Fund-Raiser Huang To Plead Guilty
WASHINGTON (AP) _ Former Democratic fund-raiser John Huang is cooperating with the Justice Department’s investigation of campaign financing and will plead guilty to conspiracy to make illegal contributions, the department said today.
Huang has been talking to the department for several months, officials said.
Huang, a frequent White House visitor who met several times with President Clinton, joins two other key players in the 1996 controversy over illegal campaign contributions now cooperating with the Justice Department’s task force.
A one-count criminal information charging felony conspiracy in campaign fund raising was filed today in Los Angeles against Huang. No plea agreement will be filed today. Huang has been cooperating with the campaign finance task force and it’s likely there will be a plea bargain filed soon, said the Justice Department.
Huang is likely to plead guilty next week, the department said.
The one count filed today charged Huang with conspiring to defraud the Federal Election Commission by causing Lippo Group employees to donate money that was reimbursed by the Lippo Group in Jakarta, Indonesia.
The conspiracy charge is for two campaign contributions totaling less than $10,000 made in the early 1990s.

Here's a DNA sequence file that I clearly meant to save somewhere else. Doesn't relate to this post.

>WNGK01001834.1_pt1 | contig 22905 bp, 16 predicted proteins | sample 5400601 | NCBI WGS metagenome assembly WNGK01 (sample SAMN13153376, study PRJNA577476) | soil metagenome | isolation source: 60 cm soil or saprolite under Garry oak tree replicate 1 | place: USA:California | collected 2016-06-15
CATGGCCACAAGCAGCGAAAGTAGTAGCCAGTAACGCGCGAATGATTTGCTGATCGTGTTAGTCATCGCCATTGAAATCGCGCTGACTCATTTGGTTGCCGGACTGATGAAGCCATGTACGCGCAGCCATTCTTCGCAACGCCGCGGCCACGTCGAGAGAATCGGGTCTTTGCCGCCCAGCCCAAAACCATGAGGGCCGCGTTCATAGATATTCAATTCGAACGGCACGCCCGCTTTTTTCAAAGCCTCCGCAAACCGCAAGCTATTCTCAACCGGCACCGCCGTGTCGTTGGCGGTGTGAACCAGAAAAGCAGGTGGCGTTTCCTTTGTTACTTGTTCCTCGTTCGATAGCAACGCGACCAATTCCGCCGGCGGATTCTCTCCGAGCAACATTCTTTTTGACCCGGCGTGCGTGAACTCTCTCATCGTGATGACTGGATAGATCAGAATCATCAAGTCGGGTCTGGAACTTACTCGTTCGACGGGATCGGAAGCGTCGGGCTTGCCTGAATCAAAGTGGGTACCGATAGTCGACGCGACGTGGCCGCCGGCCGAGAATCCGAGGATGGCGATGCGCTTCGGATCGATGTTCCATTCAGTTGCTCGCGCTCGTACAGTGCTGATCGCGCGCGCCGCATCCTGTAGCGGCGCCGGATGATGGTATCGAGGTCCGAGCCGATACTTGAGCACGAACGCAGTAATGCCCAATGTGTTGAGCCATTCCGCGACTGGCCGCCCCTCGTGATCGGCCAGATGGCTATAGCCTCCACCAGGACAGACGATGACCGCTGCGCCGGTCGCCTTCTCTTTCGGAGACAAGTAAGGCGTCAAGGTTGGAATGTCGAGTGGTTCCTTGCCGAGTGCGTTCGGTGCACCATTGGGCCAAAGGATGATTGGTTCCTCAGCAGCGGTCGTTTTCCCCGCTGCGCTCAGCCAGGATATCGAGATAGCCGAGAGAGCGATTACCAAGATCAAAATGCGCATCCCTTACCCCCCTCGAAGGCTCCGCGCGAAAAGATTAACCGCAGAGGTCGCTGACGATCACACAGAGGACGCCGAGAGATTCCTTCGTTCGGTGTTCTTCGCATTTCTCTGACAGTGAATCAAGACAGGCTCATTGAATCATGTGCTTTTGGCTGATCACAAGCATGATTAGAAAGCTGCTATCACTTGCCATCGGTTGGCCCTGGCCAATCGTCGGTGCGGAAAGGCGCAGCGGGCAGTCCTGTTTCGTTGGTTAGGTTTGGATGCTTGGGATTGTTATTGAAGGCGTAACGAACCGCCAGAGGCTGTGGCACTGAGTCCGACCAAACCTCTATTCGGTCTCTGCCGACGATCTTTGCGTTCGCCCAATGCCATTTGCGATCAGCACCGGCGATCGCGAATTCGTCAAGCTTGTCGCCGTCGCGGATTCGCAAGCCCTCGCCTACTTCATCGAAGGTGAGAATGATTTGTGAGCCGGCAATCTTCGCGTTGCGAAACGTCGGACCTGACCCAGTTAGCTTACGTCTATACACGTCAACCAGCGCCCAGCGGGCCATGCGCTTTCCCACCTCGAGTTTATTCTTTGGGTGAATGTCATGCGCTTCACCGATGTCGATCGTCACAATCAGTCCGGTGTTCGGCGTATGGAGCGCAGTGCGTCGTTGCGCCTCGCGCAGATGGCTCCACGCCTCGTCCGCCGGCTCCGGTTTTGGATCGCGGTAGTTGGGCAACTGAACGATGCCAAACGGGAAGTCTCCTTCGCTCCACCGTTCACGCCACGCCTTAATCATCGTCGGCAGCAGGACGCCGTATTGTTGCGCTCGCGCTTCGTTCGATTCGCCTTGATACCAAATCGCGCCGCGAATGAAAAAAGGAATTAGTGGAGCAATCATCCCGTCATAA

A legal source familiar with the deal said that under a special federal criminal procedure, the Justice Department has agreed to seek a sentence of one year of probation for Huang with a small fine and some community service.
As part of Huang’s agreement, the Justice Department’s statement acknowledged there is no evidence that he engaged in espionage or any violations of national security laws. In addition, the government has written a letter in support of the restoration of Huang’s voting rights.
Little Rock, Ark., restaurateur Yah Lin ``Charlie″ Trie entered a plea agreement last week, cutting off his trial for allegedly obstructing the Senate’s investigation of campaign finance abuses. Another fund-raiser, Johnny Chung, was sentenced to five years of probation in Los Angeles after cooperating with the Justice probe.
The Huang deal, the result of lengthy negotiations, was finally signed by the Justice Department last week, according to the source.
A former Commerce Department official, Huang was the Democratic Party’s chief fund-raiser for the Asian-American population for the 1996 election. He has been a key figure in investigations of foreign contributions.
The source also said Huang has been cooperating with several independent counsels, but did not identify them. It was disclosed last year that he had cooperated with Independent Counsel Kenneth Starr’s probe of longtime Clinton friend Webster Hubbell, the former law partner of the first lady.
Another independent counsel is investigating allegations that Labor Secretary Alexis Herman engaged in influence peddling and solicited $250,000 in illegal campaign contributions.
Separately, an independent counsel is investigating whether Interior Secretary Bruce Babbitt lied to Congress about his role in rejecting a casino proposal from a group of Wisconsin Indians.
Huang’s lawyer, Ty Cobb, declined immediate comment.
A federal judge has discretion to reject the deal. Huang’s cooperation, coupled with fact that the violation he is pleading guilty to occurred years ago, would be taken into consideration.
After the fund-raising controversy emerged, Democrats returned $2.8 million in questionable donations for the 1996 election, including $1.6 million raised by Huang.